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3M partnership celebrated with new food safety lab

For every reported food safety recall, thousands of food products are grown, manufactured, packaged, distributed and safely consumed – which is frankly miraculous.

Officially opening the 3M Food Safety and Quality Lab in Stocking Hall are, from left, Olga Padilla-Zakour, professor and chair of the Department of Food Science and director of the Cornell Food Venture Center; Polly Foss, global general manager for 3M Food Safety at 3M Corp.; Kathryn J. Boor, the Ronald P. Lynch Dean; and Martin Wiedmann, the Gellert Family Professor in Food Safety.

The consistency and safety of our nation’s food supply is the product of public-private partnerships: government establishing regulations to protect consumers, industry delivering products that meet those guidelines and consumer preferences, and academia informing decisions on both sides.

In April, Cornell’s College of Agriculture and Life Sciences and 3M, the Minnesota-based technology company, celebrated the renewal of their five-year partnership with the naming of the 3M Food Safety and Quality Lab, overseen by Randy Worobo, professor in the Department of Food Science.

The new lab is another link between Cornell and 3M, the company perhaps best known for its iconic Post-it notepads and Scotch tape, that also offers solutions in health care, electronics and food safety, among others. Cornell’s Department of Food Science and 3M have partnered on multiple projects over the past decade, including publishing peer-reviewed research on listeria detection, food safety trainings offered on Cornell’s Ithaca campus and abroad, and a new comprehensive handbook on food safety environmental monitoring, with chapters co-authored by researchers from 3M, General Mills and Cornell.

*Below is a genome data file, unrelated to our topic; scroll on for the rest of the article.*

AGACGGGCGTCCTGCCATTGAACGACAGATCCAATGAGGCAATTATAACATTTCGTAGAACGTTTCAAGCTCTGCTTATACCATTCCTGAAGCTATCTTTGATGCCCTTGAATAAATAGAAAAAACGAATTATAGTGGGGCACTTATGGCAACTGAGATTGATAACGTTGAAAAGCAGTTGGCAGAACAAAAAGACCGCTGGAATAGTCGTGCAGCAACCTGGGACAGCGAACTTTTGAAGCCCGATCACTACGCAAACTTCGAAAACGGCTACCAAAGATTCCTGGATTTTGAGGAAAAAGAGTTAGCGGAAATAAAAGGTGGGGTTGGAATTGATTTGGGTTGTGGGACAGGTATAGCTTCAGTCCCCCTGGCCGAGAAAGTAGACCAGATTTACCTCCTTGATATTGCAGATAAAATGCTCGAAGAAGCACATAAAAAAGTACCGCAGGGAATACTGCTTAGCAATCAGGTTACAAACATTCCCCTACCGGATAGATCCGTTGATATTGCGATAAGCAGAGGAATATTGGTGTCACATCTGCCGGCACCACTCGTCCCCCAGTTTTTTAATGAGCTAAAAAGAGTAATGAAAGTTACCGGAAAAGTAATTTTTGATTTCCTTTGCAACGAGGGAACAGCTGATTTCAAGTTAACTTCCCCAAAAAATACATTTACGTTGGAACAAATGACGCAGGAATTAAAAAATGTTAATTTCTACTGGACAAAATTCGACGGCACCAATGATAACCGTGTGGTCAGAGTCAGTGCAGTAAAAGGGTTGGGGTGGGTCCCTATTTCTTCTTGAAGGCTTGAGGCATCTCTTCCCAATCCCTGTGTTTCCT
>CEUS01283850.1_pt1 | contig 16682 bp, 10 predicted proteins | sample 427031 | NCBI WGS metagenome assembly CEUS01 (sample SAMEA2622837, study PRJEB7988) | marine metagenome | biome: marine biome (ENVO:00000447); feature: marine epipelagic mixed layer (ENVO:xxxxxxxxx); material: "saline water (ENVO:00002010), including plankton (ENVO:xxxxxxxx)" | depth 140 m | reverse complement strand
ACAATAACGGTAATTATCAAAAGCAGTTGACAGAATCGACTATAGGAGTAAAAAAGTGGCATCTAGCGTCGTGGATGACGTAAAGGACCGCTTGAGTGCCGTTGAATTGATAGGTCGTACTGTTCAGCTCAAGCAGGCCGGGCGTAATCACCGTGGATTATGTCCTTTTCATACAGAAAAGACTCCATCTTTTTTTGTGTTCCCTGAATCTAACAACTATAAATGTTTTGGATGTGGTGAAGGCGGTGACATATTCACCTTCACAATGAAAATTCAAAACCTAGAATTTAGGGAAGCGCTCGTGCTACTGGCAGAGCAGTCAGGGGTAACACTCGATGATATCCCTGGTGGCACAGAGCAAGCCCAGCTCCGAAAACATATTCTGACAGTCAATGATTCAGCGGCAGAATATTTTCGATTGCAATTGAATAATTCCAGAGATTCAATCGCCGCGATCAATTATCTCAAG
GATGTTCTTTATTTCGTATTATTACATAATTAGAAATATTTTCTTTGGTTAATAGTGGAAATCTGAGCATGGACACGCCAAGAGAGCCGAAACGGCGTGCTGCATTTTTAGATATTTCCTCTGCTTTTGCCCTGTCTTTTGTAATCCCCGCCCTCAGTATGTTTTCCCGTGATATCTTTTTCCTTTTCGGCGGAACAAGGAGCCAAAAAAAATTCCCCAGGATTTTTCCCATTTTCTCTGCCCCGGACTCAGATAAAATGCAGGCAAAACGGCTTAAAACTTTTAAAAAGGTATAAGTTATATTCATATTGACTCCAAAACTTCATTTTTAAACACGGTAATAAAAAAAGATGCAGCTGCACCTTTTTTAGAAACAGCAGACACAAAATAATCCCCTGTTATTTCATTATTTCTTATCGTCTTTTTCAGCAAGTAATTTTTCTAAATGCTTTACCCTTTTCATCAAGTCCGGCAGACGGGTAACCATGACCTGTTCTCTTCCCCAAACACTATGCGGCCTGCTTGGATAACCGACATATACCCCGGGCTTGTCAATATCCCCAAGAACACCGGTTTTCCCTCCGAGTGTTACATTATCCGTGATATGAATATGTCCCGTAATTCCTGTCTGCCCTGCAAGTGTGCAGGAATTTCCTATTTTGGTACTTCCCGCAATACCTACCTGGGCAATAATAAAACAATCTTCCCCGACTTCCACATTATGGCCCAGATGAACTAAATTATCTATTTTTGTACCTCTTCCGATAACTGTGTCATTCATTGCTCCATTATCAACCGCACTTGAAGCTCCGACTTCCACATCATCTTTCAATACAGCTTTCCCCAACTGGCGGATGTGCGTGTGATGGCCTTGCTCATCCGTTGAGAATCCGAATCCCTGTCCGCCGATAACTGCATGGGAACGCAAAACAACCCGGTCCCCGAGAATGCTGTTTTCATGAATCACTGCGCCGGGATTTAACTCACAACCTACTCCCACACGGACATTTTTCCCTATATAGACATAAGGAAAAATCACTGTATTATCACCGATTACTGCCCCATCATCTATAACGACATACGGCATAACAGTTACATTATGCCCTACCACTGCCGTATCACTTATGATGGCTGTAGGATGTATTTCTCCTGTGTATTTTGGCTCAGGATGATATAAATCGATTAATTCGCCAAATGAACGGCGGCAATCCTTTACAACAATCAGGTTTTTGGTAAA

“Industry is very driven to produce tangible outcomes that provide impact. Working with 3M has really helped us to deliver tools, like the environmental monitoring handbook, that will be used globally,” said Martin Wiedmann, the Gellert Family Professor in Food Safety. “Having access to 3M’s global network of technical experts is also very valuable and has allowed our students and staff to work internationally, driving outcomes that improve food safety and quality.”

Since 2014, Cornell and 3M have collaborated on an annual two-day, hands-on food safety training program that has attracted attendees from more than 15 countries. This year’s workshop will use Cornell’s dairy plant and teaching labs to train food companies on environmental monitoring strategies to reduce food spoilage and food safety incidents, a big focus of 3M’s food safety group. 3M and Cornell have taken their trainings abroad, teaching innovative food safety techniques in Europe, Latin America, North America and Asia.

With Cornell’s help, 3M has also developed molecular testing technology – which food producers use regularly to test for foodborne pathogens including salmonella, listeria and E. coli – that is faster, easier to use and more accurate, said John David, global scientific marketing manager for 3M’s food safety department.

“In working with our customers around the world, we understand that they need more than just the training on how to use our products. Education and training on food safety practices, such as environmental monitoring, is increasingly important as the industry continues to evolve due to new regulations and globalization,” David said. “Working with our partners at Cornell – global experts in their fields – I believe we’ve really made a positive impact on the industry through these efforts, which ultimately helps to keep food safe and protect consumers.”

Kathryn J. Boor ’80, the Ronald P. Lynch Dean of CALS, said she looks forward to continuing to partner with 3M, particularly on reducing food spoilage, a big focus of Worobo’s lab. Boor said efforts in this area will benefit industry and the global population, since food-waste reduction efforts are an integral part of reducing the food industry’s environmental impact.

“The relationship between 3M and Cornell demonstrates how public-private partnerships benefit the university, our industry partners and global consumers,” Boor said.

Krisy Gashler is a freelance writer for the College of Agriculture and Life Sciences.

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Lindsey Hadlock